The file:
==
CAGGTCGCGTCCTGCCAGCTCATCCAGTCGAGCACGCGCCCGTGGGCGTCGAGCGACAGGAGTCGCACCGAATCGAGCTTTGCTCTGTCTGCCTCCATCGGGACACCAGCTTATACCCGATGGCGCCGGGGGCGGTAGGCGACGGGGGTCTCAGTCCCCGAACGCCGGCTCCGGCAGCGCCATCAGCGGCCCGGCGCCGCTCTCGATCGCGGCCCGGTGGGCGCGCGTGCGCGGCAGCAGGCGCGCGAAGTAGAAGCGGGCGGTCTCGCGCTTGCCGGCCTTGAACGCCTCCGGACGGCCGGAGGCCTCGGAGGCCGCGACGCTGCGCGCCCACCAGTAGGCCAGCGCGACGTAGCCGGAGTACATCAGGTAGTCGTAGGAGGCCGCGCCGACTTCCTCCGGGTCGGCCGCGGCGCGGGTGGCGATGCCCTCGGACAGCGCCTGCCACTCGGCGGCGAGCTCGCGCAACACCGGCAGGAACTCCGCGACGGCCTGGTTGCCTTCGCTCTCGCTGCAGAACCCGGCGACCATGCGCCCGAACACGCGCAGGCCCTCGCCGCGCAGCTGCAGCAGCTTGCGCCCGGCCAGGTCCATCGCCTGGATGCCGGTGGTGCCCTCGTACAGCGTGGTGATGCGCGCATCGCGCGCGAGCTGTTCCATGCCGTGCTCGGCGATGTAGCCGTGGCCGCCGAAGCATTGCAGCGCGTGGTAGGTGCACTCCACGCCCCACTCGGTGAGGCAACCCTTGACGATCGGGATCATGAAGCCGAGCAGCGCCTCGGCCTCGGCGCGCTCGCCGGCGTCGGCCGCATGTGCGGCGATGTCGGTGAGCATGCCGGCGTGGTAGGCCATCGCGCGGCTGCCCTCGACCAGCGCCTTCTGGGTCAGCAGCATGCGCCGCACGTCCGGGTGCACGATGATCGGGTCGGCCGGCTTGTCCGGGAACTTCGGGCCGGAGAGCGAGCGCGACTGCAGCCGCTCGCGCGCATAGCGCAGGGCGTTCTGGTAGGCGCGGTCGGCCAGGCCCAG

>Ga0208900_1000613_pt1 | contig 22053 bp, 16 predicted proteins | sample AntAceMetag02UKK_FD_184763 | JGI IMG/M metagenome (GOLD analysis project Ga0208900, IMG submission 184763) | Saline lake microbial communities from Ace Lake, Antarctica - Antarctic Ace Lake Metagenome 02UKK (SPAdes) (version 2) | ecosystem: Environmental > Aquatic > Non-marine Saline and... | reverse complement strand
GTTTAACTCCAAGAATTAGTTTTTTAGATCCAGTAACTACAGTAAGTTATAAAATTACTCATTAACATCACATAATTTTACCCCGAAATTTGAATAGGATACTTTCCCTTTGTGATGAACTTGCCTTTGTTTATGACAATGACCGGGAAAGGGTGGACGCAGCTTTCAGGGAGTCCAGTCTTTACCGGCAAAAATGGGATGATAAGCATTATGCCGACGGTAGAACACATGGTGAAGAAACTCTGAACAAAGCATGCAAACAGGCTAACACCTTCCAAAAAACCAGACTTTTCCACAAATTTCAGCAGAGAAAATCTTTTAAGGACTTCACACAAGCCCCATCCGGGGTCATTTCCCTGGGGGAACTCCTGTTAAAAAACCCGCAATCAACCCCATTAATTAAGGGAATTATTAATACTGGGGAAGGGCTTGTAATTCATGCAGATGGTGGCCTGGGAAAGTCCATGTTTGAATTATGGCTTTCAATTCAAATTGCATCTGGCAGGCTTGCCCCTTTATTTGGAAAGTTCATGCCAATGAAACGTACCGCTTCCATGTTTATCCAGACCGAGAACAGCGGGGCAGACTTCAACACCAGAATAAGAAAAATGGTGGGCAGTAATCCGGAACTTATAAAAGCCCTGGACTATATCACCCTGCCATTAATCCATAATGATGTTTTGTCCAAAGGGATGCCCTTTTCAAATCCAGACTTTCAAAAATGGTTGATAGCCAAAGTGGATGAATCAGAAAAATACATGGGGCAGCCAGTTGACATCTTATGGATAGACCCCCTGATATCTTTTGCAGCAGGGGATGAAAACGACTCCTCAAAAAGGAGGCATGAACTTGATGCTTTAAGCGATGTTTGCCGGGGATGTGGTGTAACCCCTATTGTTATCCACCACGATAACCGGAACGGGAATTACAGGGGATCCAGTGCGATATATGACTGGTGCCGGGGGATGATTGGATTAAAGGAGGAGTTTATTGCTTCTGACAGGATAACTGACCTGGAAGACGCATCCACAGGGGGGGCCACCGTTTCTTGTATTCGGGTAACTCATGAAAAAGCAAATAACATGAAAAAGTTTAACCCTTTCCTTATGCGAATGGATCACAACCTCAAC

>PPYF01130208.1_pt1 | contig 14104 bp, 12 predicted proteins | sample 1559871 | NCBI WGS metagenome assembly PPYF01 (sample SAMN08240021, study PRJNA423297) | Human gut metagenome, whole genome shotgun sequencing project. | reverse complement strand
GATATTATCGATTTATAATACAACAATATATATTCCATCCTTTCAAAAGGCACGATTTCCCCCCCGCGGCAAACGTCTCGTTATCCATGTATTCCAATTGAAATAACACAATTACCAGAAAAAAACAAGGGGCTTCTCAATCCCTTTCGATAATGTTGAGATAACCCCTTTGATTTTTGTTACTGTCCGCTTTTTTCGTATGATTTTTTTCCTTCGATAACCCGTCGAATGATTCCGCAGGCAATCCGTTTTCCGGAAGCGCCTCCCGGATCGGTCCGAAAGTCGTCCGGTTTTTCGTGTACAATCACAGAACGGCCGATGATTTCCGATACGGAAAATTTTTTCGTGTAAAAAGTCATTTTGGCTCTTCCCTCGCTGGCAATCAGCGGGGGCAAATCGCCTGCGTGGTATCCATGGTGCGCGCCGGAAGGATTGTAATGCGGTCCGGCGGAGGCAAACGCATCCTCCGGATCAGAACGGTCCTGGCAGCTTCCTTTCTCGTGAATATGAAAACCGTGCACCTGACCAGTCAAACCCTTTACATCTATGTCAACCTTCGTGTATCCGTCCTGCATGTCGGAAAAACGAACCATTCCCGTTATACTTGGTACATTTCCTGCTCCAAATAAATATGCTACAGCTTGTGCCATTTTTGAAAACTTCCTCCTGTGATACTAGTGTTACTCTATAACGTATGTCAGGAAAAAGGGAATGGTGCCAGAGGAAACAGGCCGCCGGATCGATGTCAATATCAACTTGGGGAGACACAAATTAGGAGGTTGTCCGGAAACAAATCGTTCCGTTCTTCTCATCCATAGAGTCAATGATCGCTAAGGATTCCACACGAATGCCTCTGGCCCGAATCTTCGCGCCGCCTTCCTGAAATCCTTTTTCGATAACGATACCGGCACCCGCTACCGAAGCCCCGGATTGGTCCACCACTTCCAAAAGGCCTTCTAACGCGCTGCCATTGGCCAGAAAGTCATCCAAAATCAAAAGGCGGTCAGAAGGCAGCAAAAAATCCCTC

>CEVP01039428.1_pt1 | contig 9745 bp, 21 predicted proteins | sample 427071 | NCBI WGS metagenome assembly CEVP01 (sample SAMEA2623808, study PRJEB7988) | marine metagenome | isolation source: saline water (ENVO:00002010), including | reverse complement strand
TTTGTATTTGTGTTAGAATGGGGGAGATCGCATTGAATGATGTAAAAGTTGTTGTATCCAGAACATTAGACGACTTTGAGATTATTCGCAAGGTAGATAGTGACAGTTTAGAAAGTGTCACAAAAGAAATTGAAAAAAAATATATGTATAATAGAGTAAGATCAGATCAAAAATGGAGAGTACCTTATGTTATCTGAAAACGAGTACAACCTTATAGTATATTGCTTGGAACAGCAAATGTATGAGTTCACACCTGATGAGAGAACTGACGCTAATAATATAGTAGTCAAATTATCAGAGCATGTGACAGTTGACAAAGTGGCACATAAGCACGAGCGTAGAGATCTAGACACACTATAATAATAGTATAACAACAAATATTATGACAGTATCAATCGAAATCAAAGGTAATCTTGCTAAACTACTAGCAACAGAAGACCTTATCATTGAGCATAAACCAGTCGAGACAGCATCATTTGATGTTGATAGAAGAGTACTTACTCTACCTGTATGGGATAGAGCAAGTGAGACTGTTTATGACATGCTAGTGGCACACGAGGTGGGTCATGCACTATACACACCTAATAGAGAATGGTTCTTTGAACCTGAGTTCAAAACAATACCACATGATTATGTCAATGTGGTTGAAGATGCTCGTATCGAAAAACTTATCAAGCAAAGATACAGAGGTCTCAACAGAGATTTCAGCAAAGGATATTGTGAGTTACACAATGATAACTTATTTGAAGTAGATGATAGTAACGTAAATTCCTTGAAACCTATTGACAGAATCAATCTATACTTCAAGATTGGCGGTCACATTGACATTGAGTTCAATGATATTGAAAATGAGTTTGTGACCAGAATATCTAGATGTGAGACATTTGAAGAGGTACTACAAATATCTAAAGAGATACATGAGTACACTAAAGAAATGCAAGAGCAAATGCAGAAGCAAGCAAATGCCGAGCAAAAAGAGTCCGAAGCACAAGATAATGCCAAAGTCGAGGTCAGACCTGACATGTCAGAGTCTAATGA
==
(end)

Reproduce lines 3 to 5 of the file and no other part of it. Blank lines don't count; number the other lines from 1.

GTTTAACTCCAAGAATTAGTTTTTTAGATCCAGTAACTACAGTAAGTTATAAAATTACTCATTAACATCACATAATTTTACCCCGAAATTTGAATAGGATACTTTCCCTTTGTGATGAACTTGCCTTTGTTTATGACAATGACCGGGAAAGGGTGGACGCAGCTTTCAGGGAGTCCAGTCTTTACCGGCAAAAATGGGATGATAAGCATTATGCCGACGGTAGAACACATGGTGAAGAAACTCTGAACAAAGCATGCAAACAGGCTAACACCTTCCAAAAAACCAGACTTTTCCACAAATTTCAGCAGAGAAAATCTTTTAAGGACTTCACACAAGCCCCATCCGGGGTCATTTCCCTGGGGGAACTCCTGTTAAAAAACCCGCAATCAACCCCATTAATTAAGGGAATTATTAATACTGGGGAAGGGCTTGTAATTCATGCAGATGGTGGCCTGGGAAAGTCCATGTTTGAATTATGGCTTTCAATTCAAATTGCATCTGGCAGGCTTGCCCCTTTATTTGGAAAGTTCATGCCAATGAAACGTACCGCTTCCATGTTTATCCAGACCGAGAACAGCGGGGCAGACTTCAACACCAGAATAAGAAAAATGGTGGGCAGTAATCCGGAACTTATAAAAGCCCTGGACTATATCACCCTGCCATTAATCCATAATGATGTTTTGTCCAAAGGGATGCCCTTTTCAAATCCAGACTTTCAAAAATGGTTGATAGCCAAAGTGGATGAATCAGAAAAATACATGGGGCAGCCAGTTGACATCTTATGGATAGACCCCCTGATATCTTTTGCAGCAGGGGATGAAAACGACTCCTCAAAAAGGAGGCATGAACTTGATGCTTTAAGCGATGTTTGCCGGGGATGTGGTGTAACCCCTATTGTTATCCACCACGATAACCGGAACGGGAATTACAGGGGATCCAGTGCGATATATGACTGGTGCCGGGGGATGATTGGATTAAAGGAGGAGTTTATTGCTTCTGACAGGATAACTGACCTGGAAGACGCATCCACAGGGGGGGCCACCGTTTCTTGTATTCGGGTAACTCATGAAAAAGCAAATAACATGAAAAAGTTTAACCCTTTCCTTATGCGAATGGATCACAACCTCAAC

>PPYF01130208.1_pt1 | contig 14104 bp, 12 predicted proteins | sample 1559871 | NCBI WGS metagenome assembly PPYF01 (sample SAMN08240021, study PRJNA423297) | Human gut metagenome, whole genome shotgun sequencing project. | reverse complement strand
GATATTATCGATTTATAATACAACAATATATATTCCATCCTTTCAAAAGGCACGATTTCCCCCCCGCGGCAAACGTCTCGTTATCCATGTATTCCAATTGAAATAACACAATTACCAGAAAAAAACAAGGGGCTTCTCAATCCCTTTCGATAATGTTGAGATAACCCCTTTGATTTTTGTTACTGTCCGCTTTTTTCGTATGATTTTTTTCCTTCGATAACCCGTCGAATGATTCCGCAGGCAATCCGTTTTCCGGAAGCGCCTCCCGGATCGGTCCGAAAGTCGTCCGGTTTTTCGTGTACAATCACAGAACGGCCGATGATTTCCGATACGGAAAATTTTTTCGTGTAAAAAGTCATTTTGGCTCTTCCCTCGCTGGCAATCAGCGGGGGCAAATCGCCTGCGTGGTATCCATGGTGCGCGCCGGAAGGATTGTAATGCGGTCCGGCGGAGGCAAACGCATCCTCCGGATCAGAACGGTCCTGGCAGCTTCCTTTCTCGTGAATATGAAAACCGTGCACCTGACCAGTCAAACCCTTTACATCTATGTCAACCTTCGTGTATCCGTCCTGCATGTCGGAAAAACGAACCATTCCCGTTATACTTGGTACATTTCCTGCTCCAAATAAATATGCTACAGCTTGTGCCATTTTTGAAAACTTCCTCCTGTGATACTAGTGTTACTCTATAACGTATGTCAGGAAAAAGGGAATGGTGCCAGAGGAAACAGGCCGCCGGATCGATGTCAATATCAACTTGGGGAGACACAAATTAGGAGGTTGTCCGGAAACAAATCGTTCCGTTCTTCTCATCCATAGAGTCAATGATCGCTAAGGATTCCACACGAATGCCTCTGGCCCGAATCTTCGCGCCGCCTTCCTGAAATCCTTTTTCGATAACGATACCGGCACCCGCTACCGAAGCCCCGGATTGGTCCACCACTTCCAAAAGGCCTTCTAACGCGCTGCCATTGGCCAGAAAGTCATCCAAAATCAAAAGGCGGTCAGAAGGCAGCAAAAAATCCCTC